Books read, early February

John Bierhorst, The Mythology of South America. This is an anthropology-level overview, talking about common features of myths among different ethnic groups of South Americans. It starts out pretty dubiously, talking as though myth-formation is a thing done by Those Primitives, you see, and not by Us Civilized People, so you have to take it with a grain of salt–it’s mostly interesting as a source of avenues for further exploration–oh, this motif here, let’s explore what that really means in detail with people who know what they’re doing.

Lois McMaster Bujold, Gentleman Jole and the Red Queen. A gentle mid-life romance among the Vorkosigans and the alien fauna of Sergyar. At 76 Cordelia is not yet even a little bit old by Betan standards, and for me this is a shame; I am looking for more books that are about protagonists who actually feel old. But “more time with these characters you like” worked just fine for me in general, even if I want even more time with them later–and it was definitely a book full of grown-ups, and there are not enough of those either.

Mike Carey, Linda Carey, and Louise Carey, The House of War and Witness. Intertemporal ghost stories weaving back to a crisis moment in the 18th century. I was disappointed in this–it was reasonably well done, but compared to their previous collaboration, The Steel Seraglio, it was not at all my thing. The different ghost stories through time were quite well done, as was the 18th century main protagonist whose life was pretty awful. It just was hitting various tropes that are not at all of interest to me fairly hard, and in a narrative featuring an abusive relationship that was sensitively handled but difficult to read.

Edwidge Danticat, Untwine. Heartfelt YA about a young woman learning to live without her twin–her entire family learning to live without, really. The Haitian political references Danticat is known for were around the edges–this is a Haitian-American family, its relatives multilingual and naming their cats after politicians, but the core of this book is where the personal does not much overlap with the political.

Albert Goldbarth, Across the Layers. Reread. Lots of prose poems and borderline-prose poems. Not much snagged me this time through, and I don’t know that I will give it a third go. The interesting things he was doing with his family immigrant voice were not immigrant things that really caught me much with individual moments or lines.

Rachel Hartman, Seraphina. Come for the early modern/premodern musical instruments, stay for the saint culture. What, shapeshifting dragons? Yes, all right, I suppose you can have some of those too. It adds up to familial relationships with alien psychologies in some ways, which I am much more interested in than “fire thing go swoop.” Although there is fire thing go swoop, if that’s what you’re here for.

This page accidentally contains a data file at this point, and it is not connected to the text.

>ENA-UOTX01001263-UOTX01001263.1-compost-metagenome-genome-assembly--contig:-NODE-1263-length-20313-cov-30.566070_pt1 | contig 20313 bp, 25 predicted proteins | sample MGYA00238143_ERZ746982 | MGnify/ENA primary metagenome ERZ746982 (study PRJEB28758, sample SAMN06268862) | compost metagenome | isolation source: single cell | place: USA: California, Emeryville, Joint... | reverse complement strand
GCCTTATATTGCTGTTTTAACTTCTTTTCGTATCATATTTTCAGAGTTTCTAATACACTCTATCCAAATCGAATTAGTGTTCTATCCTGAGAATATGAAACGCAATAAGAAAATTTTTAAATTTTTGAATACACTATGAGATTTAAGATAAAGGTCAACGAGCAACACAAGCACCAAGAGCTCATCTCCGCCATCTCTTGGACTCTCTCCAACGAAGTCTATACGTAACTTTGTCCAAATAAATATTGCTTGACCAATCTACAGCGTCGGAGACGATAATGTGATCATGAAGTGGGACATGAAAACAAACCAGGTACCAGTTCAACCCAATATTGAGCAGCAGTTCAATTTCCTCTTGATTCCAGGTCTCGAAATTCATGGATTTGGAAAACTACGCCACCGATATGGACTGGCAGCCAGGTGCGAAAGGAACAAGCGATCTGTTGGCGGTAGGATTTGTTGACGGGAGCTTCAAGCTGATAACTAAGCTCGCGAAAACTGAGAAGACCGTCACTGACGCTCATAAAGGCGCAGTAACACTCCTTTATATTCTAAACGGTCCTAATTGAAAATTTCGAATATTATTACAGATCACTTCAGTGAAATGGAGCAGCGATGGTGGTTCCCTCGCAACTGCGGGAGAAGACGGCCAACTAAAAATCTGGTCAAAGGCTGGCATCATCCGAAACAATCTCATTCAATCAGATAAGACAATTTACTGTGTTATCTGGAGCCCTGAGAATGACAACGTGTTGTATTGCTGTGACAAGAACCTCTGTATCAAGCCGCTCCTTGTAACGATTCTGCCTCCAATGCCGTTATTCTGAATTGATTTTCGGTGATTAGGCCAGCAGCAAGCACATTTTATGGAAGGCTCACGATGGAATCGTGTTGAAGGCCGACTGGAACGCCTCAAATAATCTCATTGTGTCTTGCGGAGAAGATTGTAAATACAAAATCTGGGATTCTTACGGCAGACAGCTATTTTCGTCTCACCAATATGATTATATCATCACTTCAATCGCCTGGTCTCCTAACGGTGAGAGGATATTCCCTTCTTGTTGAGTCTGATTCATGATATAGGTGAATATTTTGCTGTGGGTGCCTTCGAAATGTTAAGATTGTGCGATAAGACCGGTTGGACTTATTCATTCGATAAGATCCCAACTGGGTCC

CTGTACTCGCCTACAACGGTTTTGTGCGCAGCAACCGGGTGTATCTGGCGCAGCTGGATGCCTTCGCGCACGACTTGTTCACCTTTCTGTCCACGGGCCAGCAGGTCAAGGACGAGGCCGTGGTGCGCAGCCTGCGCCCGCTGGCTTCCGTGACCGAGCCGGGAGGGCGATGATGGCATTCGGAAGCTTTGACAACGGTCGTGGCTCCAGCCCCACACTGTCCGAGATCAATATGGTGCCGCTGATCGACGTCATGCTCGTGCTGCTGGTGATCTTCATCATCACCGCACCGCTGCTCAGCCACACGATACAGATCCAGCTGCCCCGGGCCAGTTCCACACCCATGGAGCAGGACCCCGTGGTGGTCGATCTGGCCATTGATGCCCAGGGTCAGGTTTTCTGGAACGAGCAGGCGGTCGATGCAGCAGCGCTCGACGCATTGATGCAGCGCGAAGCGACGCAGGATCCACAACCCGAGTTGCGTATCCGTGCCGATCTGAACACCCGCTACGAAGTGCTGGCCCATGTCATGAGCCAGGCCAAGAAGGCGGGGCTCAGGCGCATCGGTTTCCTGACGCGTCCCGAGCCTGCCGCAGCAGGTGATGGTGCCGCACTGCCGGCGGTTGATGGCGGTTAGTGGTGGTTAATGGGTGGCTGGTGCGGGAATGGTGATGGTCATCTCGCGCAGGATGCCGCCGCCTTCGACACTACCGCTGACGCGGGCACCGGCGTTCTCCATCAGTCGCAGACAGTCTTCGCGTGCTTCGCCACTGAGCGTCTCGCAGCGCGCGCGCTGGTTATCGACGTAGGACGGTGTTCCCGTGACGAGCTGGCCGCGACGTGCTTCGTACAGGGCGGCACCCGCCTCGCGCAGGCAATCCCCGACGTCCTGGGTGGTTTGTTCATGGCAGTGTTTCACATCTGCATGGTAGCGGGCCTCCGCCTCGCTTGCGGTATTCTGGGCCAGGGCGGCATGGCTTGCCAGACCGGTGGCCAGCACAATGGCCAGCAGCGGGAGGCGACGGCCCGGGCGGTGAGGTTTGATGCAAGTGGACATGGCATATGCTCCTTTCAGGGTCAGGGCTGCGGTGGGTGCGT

David R. Montgomery, Dirt: The Erosion of Civilizations. Wow, what a book. Soil science. Politics of erosion and soil depletion laid out in multiple places worldwide, throughout time, with explicit parallels drawn. Fascinating, lovely, much recommended. It made me want to scream and swear and punch things sometimes, but not without hopeful spots also. And dirt! Dirt is great!

Julia Rios and Alisa Krasnostein, eds., Year’s Best Young Adult Speculative Fiction 2014. I have a policy of not reviewing books I’m in. So much potential to be tacky. So: this exists, I’m in it, I read it. You can read it too.

Bogi Takacs, Changing Body Templates. Kindle. This short was a bonus from a charitable donation I made, and was interesting in its cultural reference points.

Chris West, A History of America in Thirty-Six Postage Stamps. Each year I buy myself a book for my grandpa’s birthday. I pick something I would have wanted to share with him, since I am not actually done sharing things with my grandpa yet despite the utter stupid inconvenience of death. As 300-page histories of the US go, this is not the worst you could do, particularly if you wanted something to hand to someone who is not from the US. It suffers from a few quite glaring flaws. Its sexism, racism, and classism are the benevolent sort, but still present. It has a strong and annoying present-day skew–three hundred pages of all of American history and culture and you can fit in Monica Lewinsky, really? Alice Paul is irrelevant, never mind Grace Hopper, but Monica Lewinsky must appear? And on the other hand I started to wonder whether its author was merely clueless or an extreme Tory in his own country and trying to shore up his own party’s allies, because while the aforementioned Affaire Lewinsky did appear, the election of President Geo. W. Bush came and went without the least hint that it was the tiniest bit controversial in its practicalities. So while he did a good job of explaining some of the American history things that Americans generally take for granted, there were also some tone-deaf notes.

G. Willow Wilson, Ms. Marvel: Generation Why. I enjoy Kamala Khan. I enjoy her even more with a very large teleporting doggie.

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